Potential Effects on Subsistence
The primary subsistence village in the region is Nuiqsut, which is over 60 miles (97 km) away from the proposed project area. Most seal hunting by the village is off the Colville river Delta, between Fish Creek to the west and Pingok Island to the east (Fuller and George, 1997). Seal hunting predominately occurs in the open water during summer, when seals are more readily accessible from small boats (Fuller and George, 1997). In addition, almost all subsistence seal hunts occur during June through August. If a subsistence hunter is encountered in the project area, action will be taken to divert the rolligon away from the hunter.
In addition, CPAI will meet with Nuiqsut representatives before commencing geotechnical operations in 2007. The meeting(s) will serve to fulfill the MMPA Plan of Cooperation requirement. The proposed operations will be modified, where possible and practical, to reflect the concerns of the villages and hunters. Therefore, the proposed geotechnical operations should have no significant affect on subsistence hunting.
Mitigation and Monitoring
All activities will be conducted as far as practicable from any observed ringed seal lairs. Upon commencement of the on-ice geotechnical project, CPAI will establish a route along the proposed travel corridor and work areas to discourage ringed seals from building lairs within the corridor later. An experienced Inupiat hunter will be hired to serve as a marine mammal observer (MMO). The MMO would be used to visually locate potential lairs and breathing holes in the travel corridor and work areas where water depth exceeds 3 m (9.8 ft) under the ice. The MMO will ride in the lead rolligon. Locations will be flagged, Global Positioning System (GPS) coordinates taken and then delineated on a map.
On subsequent trips, rolligon drivers will use the map, pre-programmed GPS coordinates and/or flags to avoid potential lair habitat and breathing holes when traveling the corridor and work areas. The completed map will be provided to NMFS.
If activities are conducted during the IHA coverage period, then a final report will be submitted to NMFS within 90 days of completing the geotechnical project.
Endangered Species Act (ESA)
NMFS has determined that no species listed as threatened or endangered under the ESA will be affected by issuing an incidental harassment authorization under section 101(a)(5)(D) of the MMPA to CPAI for this on-ice geotechnical project.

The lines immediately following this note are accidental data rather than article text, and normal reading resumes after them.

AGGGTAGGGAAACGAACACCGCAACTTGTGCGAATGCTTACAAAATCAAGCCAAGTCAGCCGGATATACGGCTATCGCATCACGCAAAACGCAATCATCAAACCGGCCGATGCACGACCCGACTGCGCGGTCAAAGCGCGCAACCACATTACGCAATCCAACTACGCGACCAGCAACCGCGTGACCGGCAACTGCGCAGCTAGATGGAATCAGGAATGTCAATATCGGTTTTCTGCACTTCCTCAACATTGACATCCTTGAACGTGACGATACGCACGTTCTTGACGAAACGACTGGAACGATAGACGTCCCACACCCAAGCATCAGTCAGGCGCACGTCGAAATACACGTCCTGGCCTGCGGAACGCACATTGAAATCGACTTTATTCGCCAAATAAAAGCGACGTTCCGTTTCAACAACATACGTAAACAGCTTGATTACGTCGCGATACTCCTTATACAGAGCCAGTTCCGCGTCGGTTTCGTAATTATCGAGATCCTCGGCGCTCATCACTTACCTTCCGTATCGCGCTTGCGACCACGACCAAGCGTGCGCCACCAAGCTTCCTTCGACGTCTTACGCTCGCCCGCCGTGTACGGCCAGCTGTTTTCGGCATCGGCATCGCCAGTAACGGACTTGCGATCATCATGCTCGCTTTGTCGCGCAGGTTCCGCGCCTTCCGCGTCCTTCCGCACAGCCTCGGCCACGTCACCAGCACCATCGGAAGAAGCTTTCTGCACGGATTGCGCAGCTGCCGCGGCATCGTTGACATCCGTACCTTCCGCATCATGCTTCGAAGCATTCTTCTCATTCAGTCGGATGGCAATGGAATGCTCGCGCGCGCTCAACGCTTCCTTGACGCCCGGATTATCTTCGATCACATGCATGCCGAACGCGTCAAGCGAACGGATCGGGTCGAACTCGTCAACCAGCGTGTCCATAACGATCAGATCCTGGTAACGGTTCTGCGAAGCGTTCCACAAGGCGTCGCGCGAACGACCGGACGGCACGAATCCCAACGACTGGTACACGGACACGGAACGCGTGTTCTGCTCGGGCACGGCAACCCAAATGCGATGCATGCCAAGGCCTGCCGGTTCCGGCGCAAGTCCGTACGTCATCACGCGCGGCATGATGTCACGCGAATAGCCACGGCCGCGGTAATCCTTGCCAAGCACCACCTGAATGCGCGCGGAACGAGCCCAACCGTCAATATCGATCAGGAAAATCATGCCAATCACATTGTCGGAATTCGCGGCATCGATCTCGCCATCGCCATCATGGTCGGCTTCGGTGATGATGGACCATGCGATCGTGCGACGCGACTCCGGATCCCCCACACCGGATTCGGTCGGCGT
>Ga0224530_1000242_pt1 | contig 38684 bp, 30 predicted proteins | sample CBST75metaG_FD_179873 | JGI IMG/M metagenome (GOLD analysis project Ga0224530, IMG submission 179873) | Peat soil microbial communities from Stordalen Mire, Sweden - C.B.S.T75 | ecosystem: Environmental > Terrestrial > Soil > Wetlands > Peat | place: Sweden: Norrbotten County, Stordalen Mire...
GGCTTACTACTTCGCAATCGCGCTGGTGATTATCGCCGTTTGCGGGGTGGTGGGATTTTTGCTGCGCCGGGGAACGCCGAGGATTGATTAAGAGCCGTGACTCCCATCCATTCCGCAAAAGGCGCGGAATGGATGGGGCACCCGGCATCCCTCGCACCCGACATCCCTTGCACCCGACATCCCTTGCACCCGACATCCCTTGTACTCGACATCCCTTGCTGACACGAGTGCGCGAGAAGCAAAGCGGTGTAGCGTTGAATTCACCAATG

National Environmental Policy Act (NEPA)
The information provided in Environmental Assessment (EA) on the Proposed OCS Lease Sale 202: Beaufort Sea Planning Area prepared by the Mineral Management Service (MMS) in August 2006 led NMFS to conclude that overall oil and gas related seismic surveys within the lease sale area, where the proposed action is located, would not have a significant impact on the human environment. Therefore, an Environmental Impact Statement was not prepared. The proposed on-ice geotechnical operations discussed in this document are not substantially different from activities analyzed in the MMS 2006 EA, and a reference search has indicated that no significant new scientific information or analyses have been developed in the past year that would warrant new NEPA documentation.
The anticipated impact of winter geotechnical operations on ringed seals is expected to be negligible for the following reasons:Start Printed Page 2656
(1) The proposed activity would only occur in a small area which supports a small proportion (<0.01 percent) of the ringed seal populations in the Beaufort Sea.
(2) Geotechnical operators will avoid moderate and large pressure ridges, where seal and pupping lairs are likely to be present.
(3) Mitigation and monitoring procedures such as using an experienced native hunter to conduct pre-operational survey and monitoring of ringed seal lairs and breathing holes within the proposed action area and travel corridor, mapping the travel corridor and work areas that are free of ringed seal lairs with GPS coordination, and establishing a rollingon traveling route prior to the seal pupping season to discourage the use of these areas by seals during the pupping season, will be implemented.
As a result, NMFS believes the effects of on-ice geotechnical operations are expected to be limited to short-term and localized behavioral changes involving relatively small numbers of ringed seals. NMFS has preliminarily determined, based on information in the application and supporting documents, that these changes in behavior will have no more than a negligible impact on the affected ringed seal population within the proposed action area. Also, the potential effects of the proposed on-ice geotechnical operations during 2007 will not have an unmitigable adverse impact on subsistence uses of this species.
NMFS proposes to issue an IHA to CPAI for conducting on-ice geotechnical operations in the U.S. Beaufort Sea, provided the previously mentioned mitigation, monitoring, and reporting requirements are incorporated. NMFS has preliminarily determined that the proposed activity would result in the harassment of small numbers of ringed seals; would have no more than a negligible impact on the affected ringed seal stock; and would not have an unmitigable adverse impact on the availability of ringed seals for subsistence uses.Start Signature
Dated: January 16, 2007.
James H. Lecky,
Director, Office of Protected Resources, National Marine Fisheries Service.
[FR Doc. E7-812 Filed 1-19-07; 8:45 am]
BILLING CODE 3510-22-S